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July 27, 2010 > Blacow Elementary earns for recycling

Blacow Elementary earns for recycling

By Rajeswari Ramanathan

"We'd see kids throwing out their Capri Sun pouches after every class party," recalls Blacow Elementary Booster Club President, Emily Swanson. "It was such a shame to see so much waste."

It did not stop with just Capri Sun pouches; paper and food waste desecrated the school with waste. Collecting ideas on solutions to the problem, the school now earns money from students' litter. Blacow Elementary recently joined with a nationwide "Brigade" program operated by TerraCycle, a recycling company.

TerraCycle accepts waste materials and recycles them to form new products. The company pays about two cents for each acceptable wrapper or bag collected. For example, for an empty Lays chips bag, the school receives two cents. Brigades are basic areas that collect and pay for the donated items.

Officially founded in the fall of 2001 by college student Tom Szaky, TerraCycle has grown to create various products ranging from Capri-Sun rectangular lunch boxes to a circuit board clipboard. This merchandise is sold to leading corporations such as Wal-Mart, Target, and Home Depot. Instead of going into a landfill and increasing carbon emissions, waste is turned into something useful.

At Blacow Elementary, collection is monitored by the Bobcat Boosters Club and students, who have already collected 5,000 drink pouches. Money raised will help underprivileged students and the Parent Teacher Association (PTA) for educational events. During this time of budget cuts and pink slips, students are working hard to earn money for their school.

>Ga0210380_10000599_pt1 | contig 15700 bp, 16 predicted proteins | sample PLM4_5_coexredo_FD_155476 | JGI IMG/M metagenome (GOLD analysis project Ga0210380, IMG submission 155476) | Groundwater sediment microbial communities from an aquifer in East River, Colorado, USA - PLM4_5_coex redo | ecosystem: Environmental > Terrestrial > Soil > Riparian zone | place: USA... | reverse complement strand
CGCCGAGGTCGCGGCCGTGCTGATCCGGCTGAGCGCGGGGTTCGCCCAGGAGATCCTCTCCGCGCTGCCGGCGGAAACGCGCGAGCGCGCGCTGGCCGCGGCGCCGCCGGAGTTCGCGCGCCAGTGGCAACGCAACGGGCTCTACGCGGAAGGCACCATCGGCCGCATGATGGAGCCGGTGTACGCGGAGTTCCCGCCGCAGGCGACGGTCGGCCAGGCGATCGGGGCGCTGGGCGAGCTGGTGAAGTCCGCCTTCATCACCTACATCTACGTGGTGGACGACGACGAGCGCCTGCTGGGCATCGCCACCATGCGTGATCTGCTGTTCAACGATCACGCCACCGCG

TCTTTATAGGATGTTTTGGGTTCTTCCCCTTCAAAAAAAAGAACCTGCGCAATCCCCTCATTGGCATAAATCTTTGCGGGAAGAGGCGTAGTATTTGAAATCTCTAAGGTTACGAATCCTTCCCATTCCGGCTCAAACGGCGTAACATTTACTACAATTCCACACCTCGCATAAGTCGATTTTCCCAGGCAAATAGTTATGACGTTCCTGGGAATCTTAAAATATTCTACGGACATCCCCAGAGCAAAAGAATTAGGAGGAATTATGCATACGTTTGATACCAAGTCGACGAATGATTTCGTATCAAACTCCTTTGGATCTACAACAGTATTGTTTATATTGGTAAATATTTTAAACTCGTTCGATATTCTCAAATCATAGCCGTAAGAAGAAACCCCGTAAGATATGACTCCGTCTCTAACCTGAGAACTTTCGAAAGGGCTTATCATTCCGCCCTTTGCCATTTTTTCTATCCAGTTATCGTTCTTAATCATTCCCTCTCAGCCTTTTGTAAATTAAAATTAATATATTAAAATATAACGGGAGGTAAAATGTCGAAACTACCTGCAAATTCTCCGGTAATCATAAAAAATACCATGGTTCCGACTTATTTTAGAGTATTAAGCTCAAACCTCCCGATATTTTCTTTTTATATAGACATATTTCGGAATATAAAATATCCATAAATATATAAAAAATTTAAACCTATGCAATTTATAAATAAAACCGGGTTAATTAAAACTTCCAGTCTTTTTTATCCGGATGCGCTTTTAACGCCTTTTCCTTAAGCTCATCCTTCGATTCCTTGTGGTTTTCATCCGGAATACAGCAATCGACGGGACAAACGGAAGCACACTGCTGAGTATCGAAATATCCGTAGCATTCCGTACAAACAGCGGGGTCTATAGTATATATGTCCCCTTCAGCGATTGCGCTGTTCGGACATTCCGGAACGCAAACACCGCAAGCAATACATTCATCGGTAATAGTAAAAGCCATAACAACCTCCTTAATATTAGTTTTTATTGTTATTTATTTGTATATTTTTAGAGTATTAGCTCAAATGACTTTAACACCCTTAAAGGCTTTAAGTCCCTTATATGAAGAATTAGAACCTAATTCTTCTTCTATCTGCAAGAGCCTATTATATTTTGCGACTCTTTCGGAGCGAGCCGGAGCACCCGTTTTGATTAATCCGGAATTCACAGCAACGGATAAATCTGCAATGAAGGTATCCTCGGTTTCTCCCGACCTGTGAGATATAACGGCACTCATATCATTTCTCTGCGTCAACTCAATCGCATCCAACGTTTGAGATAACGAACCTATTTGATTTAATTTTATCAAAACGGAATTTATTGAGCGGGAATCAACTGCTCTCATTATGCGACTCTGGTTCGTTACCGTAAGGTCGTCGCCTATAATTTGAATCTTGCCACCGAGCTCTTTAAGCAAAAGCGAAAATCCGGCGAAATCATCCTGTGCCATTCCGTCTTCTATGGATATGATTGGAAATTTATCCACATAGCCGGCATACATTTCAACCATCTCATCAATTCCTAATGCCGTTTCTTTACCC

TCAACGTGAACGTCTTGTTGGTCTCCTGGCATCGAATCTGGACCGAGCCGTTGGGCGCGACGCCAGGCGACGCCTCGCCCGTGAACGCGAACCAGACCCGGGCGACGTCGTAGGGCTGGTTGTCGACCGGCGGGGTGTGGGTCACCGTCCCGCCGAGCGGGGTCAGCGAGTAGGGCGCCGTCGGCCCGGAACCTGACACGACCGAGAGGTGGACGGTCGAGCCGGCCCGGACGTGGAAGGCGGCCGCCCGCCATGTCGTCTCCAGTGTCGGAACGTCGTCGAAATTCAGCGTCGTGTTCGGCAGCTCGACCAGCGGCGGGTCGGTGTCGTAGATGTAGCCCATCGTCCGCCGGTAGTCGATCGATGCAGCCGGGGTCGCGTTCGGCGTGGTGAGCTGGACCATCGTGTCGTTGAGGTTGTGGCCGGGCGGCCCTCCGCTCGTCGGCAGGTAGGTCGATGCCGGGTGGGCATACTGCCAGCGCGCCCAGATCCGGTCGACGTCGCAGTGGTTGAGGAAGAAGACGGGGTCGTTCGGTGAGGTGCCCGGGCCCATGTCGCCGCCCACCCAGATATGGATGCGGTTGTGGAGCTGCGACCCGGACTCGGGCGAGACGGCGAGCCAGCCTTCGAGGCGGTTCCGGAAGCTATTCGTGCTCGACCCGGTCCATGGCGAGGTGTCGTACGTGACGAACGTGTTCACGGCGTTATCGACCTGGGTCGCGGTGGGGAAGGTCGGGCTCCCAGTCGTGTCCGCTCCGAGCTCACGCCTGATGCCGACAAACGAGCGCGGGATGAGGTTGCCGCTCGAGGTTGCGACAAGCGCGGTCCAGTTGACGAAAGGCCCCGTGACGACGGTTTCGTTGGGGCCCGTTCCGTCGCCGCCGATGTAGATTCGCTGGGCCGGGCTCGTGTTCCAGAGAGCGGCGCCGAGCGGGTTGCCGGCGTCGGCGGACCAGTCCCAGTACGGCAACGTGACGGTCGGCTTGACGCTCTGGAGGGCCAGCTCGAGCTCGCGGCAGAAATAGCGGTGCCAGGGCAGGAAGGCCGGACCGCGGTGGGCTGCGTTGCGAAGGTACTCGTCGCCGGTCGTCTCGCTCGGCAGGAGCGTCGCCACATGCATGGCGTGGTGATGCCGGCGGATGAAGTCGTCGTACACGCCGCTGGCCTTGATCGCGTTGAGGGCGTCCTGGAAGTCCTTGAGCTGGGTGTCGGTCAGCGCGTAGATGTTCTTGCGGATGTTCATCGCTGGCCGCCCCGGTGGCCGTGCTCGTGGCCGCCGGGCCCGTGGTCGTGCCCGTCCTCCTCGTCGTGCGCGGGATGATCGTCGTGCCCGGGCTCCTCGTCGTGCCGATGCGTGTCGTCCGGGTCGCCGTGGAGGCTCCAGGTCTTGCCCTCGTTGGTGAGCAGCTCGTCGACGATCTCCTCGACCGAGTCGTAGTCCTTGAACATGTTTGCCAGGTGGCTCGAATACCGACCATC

Instead of using another method to raise funds for the school, teachers and the Boosters Club decided to use something that would teach students about recycling, environmental safety, and humanitarian services. Students learn about recycling, participate in a humanitarian venture and earn funds for their school. TerraCycle has proven to address these needs and school administrators hope to continue the program.

The best part is that students see everything happen right in front of them. "That's why the kids love this program - they SEE results!" says Swanson.

Local non-profit organizations or schools who would like to partner with TerraCycle should visit for more information.

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